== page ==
A Different Perspective on New Year’s Resolutions

Champagne, the count down, celebrate, resolutions, kissing family and friends at midnight, the ball in Times Square, hope and promise …

I have been thinking a great deal about this annual milestone and reflecting on feelings of sadness and loss.  Living with mental illness has a funny way of changing one’s perspective on everyday experiences and expectations.  This is especially true for holidays.

For years now New Year’s Eve has been a very difficult milestone for Ben, now 13 years old.  He can’t tell you what he had for dinner an hour ago, however, he can replay in this head every time he got angry, swore, sabotage a family outing, hit his brother, or destroyed a favorite book.  Ben is also very aware of his challenges and has a good sense of what he is missing – sleepovers, birthday parties, playing soccer, attending his favorite school, and visiting with friends.

Leading up to Christmas we deal with anxiety.  The week between Christmas and New Year’s brings on a depressive episode which lasts past the first of the year.  Ben expresses a dislike for himself.  He tends to sleep a lot during the day and has little energy.  There is talk of not deserving to be in the family and wanting to end his life.  Today there is no intent behind the words, however, as his parents we worry about his future.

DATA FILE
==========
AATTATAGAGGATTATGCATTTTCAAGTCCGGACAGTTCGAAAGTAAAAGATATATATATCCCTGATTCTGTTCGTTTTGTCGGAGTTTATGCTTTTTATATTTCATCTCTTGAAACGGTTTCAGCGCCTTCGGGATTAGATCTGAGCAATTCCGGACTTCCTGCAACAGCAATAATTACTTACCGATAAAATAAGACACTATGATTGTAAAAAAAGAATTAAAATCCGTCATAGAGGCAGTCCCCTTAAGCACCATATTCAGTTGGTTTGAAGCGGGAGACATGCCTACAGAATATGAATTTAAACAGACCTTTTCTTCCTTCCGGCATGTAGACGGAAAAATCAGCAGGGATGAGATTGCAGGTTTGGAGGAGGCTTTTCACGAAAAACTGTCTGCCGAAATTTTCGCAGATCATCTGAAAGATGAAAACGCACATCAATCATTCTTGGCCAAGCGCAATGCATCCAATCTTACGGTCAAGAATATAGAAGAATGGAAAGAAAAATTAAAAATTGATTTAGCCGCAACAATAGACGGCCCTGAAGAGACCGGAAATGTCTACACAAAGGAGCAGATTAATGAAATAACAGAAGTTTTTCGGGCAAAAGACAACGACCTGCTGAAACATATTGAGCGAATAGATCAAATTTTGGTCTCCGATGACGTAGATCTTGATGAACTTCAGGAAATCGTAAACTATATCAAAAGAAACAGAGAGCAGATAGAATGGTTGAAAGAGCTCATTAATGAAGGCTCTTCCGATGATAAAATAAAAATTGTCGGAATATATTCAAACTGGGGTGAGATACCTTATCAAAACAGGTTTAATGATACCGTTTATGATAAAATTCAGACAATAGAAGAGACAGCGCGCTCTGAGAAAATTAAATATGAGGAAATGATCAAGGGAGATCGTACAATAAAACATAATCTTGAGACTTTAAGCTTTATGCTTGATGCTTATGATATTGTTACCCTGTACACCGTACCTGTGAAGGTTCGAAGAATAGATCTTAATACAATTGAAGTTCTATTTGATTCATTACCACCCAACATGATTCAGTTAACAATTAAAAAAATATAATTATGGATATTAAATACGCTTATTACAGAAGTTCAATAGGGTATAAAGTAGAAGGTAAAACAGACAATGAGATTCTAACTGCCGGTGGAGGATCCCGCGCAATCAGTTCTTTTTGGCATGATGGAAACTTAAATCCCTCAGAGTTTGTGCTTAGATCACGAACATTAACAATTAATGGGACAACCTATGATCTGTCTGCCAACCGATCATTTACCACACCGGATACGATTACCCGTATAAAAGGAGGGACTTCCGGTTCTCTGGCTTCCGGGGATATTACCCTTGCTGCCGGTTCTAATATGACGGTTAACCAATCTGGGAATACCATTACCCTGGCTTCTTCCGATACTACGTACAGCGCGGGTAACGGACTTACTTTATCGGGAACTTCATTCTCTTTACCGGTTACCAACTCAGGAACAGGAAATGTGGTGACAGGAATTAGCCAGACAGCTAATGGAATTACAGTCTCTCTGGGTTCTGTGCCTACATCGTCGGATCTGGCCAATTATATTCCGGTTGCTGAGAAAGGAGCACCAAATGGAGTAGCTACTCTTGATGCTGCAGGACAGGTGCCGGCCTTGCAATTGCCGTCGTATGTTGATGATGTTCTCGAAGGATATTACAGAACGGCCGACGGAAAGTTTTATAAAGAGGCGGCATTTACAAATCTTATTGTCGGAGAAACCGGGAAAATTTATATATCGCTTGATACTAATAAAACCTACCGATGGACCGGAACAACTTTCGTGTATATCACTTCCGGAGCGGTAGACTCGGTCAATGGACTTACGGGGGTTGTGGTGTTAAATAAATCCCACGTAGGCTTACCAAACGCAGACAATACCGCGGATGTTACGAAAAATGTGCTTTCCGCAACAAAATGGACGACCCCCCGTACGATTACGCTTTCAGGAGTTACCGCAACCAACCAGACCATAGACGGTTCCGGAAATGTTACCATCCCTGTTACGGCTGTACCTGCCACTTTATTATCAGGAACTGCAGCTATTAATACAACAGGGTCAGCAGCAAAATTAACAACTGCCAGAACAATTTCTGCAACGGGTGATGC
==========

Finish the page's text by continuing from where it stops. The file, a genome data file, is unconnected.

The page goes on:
As for me, and being brutally honest, I too struggle with this time of year.  All of the excitement and festivities during this holiday season highlight how isolating and limiting our world really is.  And the talk of New Year’s resolutions, hum … this is a tough one for me.

Instead of resolutions, I have hopes for the New Year …

  • I hope I stay healthy and continue to have the strength to advocate for my kids with passion, grace, and humor
  • I hope I continue to have perspective and a sense of gratitude for all that is good in our lives
  • I hope Ben can start to appreciate his incredible heart, his intelligent noggin, and his many accomplishments
  • I hope Jack accepts his brother for who he is and is at peace with being adopted
  • I hope my husband and I don’t lose sight of our relationship and we continue to make time for us
“We will open the book. Its pages are blank. We are going to put words on them ourselves. The book is called Opportunity and its first chapter is New Year’s Day.” — Author Unknown

Here’s to our books being filled with stories of love, strength, and humor!  Here’s to 2017 being a little easier and a lot less isolating!  Cheers!


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